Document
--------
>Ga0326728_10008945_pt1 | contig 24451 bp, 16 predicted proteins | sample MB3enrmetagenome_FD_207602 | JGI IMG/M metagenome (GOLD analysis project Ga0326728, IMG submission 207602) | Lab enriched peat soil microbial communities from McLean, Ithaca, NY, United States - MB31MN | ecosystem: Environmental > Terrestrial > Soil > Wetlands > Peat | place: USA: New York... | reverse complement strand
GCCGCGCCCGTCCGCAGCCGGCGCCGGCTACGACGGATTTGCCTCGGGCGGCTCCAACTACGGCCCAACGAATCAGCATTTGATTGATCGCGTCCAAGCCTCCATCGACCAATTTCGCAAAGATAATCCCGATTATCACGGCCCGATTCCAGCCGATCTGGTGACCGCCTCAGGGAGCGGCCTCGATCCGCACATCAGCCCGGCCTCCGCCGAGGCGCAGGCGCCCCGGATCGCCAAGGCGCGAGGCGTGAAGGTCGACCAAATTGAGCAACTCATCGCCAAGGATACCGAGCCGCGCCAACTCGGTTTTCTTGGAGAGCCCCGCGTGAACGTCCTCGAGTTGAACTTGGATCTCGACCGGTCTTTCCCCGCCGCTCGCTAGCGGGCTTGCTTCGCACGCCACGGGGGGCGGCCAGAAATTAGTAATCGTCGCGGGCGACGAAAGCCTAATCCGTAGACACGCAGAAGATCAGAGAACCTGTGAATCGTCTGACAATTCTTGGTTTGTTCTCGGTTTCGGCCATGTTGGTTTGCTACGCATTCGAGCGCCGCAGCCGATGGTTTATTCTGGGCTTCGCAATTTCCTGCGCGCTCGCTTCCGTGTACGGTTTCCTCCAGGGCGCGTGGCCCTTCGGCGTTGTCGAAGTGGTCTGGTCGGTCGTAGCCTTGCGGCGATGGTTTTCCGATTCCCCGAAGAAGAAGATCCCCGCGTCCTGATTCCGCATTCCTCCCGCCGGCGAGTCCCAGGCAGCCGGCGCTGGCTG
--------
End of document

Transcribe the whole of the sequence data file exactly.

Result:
>Ga0326728_10008945_pt1 | contig 24451 bp, 16 predicted proteins | sample MB3enrmetagenome_FD_207602 | JGI IMG/M metagenome (GOLD analysis project Ga0326728, IMG submission 207602) | Lab enriched peat soil microbial communities from McLean, Ithaca, NY, United States - MB31MN | ecosystem: Environmental > Terrestrial > Soil > Wetlands > Peat | place: USA: New York... | reverse complement strand
GCCGCGCCCGTCCGCAGCCGGCGCCGGCTACGACGGATTTGCCTCGGGCGGCTCCAACTACGGCCCAACGAATCAGCATTTGATTGATCGCGTCCAAGCCTCCATCGACCAATTTCGCAAAGATAATCCCGATTATCACGGCCCGATTCCAGCCGATCTGGTGACCGCCTCAGGGAGCGGCCTCGATCCGCACATCAGCCCGGCCTCCGCCGAGGCGCAGGCGCCCCGGATCGCCAAGGCGCGAGGCGTGAAGGTCGACCAAATTGAGCAACTCATCGCCAAGGATACCGAGCCGCGCCAACTCGGTTTTCTTGGAGAGCCCCGCGTGAACGTCCTCGAGTTGAACTTGGATCTCGACCGGTCTTTCCCCGCCGCTCGCTAGCGGGCTTGCTTCGCACGCCACGGGGGGCGGCCAGAAATTAGTAATCGTCGCGGGCGACGAAAGCCTAATCCGTAGACACGCAGAAGATCAGAGAACCTGTGAATCGTCTGACAATTCTTGGTTTGTTCTCGGTTTCGGCCATGTTGGTTTGCTACGCATTCGAGCGCCGCAGCCGATGGTTTATTCTGGGCTTCGCAATTTCCTGCGCGCTCGCTTCCGTGTACGGTTTCCTCCAGGGCGCGTGGCCCTTCGGCGTTGTCGAAGTGGTCTGGTCGGTCGTAGCCTTGCGGCGATGGTTTTCCGATTCCCCGAAGAAGAAGATCCCCGCGTCCTGATTCCGCATTCCTCCCGCCGGCGAGTCCCAGGCAGCCGGCGCTGGCTG